Samukelisiwe Khumalo, a fierce V-Girl from Soweto, South Africa who has, on her own, curated Samu’s Sunday Summits, where she invites the girls in her neighborhood to meet once a month and talk about issues that face them – in their families, at school, amongst their friends. When she recently asked summit participants ‘What does Justice mean to you?’ she received the following perspectives:

“Justice” for me means free health, and free schooling. It is a legal system that works for all of us, a corrective measures being implemented where it’s due and fairness in the treatment of other people. -Samukelisiwe Khumalo

Justice is a way of shouting, a way of letting your voice be heard. It is used to justify our wrong doing. -Sanele Dhlamini

Justice means treating each other fairly. It is when people’s rights are not violated or provoked a broad act of disciple and equal opportunities. Justice is when people realise that men and women are all equal and should not be limited because of their sexuality or gender. It’s when crime against anyone whether young, old, tall or short is all seen the same. Justice is when people stand up out for what is wrong, when everyone strives for what is right….. -Simphiwe Dhlamini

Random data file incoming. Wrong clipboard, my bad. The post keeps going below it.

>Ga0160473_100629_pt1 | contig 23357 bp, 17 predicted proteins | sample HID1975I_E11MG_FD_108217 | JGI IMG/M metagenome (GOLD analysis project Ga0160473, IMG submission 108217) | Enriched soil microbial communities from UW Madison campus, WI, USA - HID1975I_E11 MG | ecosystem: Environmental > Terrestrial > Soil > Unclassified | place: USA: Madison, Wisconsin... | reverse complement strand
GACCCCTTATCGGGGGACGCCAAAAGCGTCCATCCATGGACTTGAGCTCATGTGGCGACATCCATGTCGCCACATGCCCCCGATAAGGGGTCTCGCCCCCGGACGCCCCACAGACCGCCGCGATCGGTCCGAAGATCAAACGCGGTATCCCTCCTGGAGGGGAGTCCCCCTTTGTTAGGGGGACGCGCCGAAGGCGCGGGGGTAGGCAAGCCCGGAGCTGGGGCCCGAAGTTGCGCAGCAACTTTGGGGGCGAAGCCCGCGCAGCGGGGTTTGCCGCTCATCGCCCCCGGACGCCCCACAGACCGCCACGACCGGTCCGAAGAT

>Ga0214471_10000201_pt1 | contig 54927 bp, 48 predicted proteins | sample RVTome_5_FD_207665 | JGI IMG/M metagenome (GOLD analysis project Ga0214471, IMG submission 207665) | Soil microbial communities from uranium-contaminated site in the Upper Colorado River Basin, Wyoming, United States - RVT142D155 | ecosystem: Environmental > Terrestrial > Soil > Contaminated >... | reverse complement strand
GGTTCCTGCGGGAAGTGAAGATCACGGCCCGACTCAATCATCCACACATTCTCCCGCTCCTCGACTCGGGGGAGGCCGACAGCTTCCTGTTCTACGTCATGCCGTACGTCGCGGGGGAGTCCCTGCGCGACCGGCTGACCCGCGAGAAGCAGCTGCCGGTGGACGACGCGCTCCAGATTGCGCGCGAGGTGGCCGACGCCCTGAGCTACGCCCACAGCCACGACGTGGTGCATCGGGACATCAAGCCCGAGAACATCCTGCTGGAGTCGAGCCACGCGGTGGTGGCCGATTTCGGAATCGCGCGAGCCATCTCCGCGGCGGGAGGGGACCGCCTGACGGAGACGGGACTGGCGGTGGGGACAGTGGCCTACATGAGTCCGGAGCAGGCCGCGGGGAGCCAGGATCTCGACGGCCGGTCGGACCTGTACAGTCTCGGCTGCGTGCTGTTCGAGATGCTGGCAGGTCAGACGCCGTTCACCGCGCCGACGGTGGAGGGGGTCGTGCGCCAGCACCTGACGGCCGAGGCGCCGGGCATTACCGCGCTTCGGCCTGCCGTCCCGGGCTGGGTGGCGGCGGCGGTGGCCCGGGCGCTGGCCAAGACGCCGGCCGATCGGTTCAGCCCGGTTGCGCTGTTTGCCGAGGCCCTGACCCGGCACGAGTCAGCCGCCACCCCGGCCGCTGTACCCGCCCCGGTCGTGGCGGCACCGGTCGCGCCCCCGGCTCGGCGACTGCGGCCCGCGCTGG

It’s about the law or anything that is published by court. -Silibaziso Msimango

Justice means freedom, and equality. Meaning everybody should be treated equally and we must not criticise others with their appearance. For instance in the whole country human are raped in every minute or seconds. So everywhere you go, you must walk freely and with no fear. Let’s bring Justice and make our country a better place. -Xolisile Ndlovu

Justice is a way in which people are treated among the society in the manner that is efficient and equitable. Justice is the power of having to say NO in the respected manner, it aims to protect and fight against abuse not just for women but for all within the society as the whole. Justice is fair and reasonable in a way that gives equal rights and treatment to everyone. It gives power to be strong, brave and believe in what you have as a person. – Thenjiwe Makhubo

It’s the administration of law that determines what is right, based on principles of equality and correctness. The equality of being fair and treated the same. Justice is about treating each other equal, fair and being discipline. If our country doesn’t have justice it means there won’t be good communication, love, peace or equality. With Justice in our country, we can make our country a better place. So let us have Justice…Inkululeko! -Nothando Khumalo

The four implementation of legal action against the accused and in favour of the victim. It’s a fair decision action taken to address something done wrong or unfairly.       -Lerato Radebe

It is a concept of common rights based on ethics. It’s takes into account the inalienable rights of all human beings and citizens, the rights of all people and individuals to equal protection before the law of civil rights, without discrimination on the basis of colour rage or other characteristics. -Sibongile Ndlela

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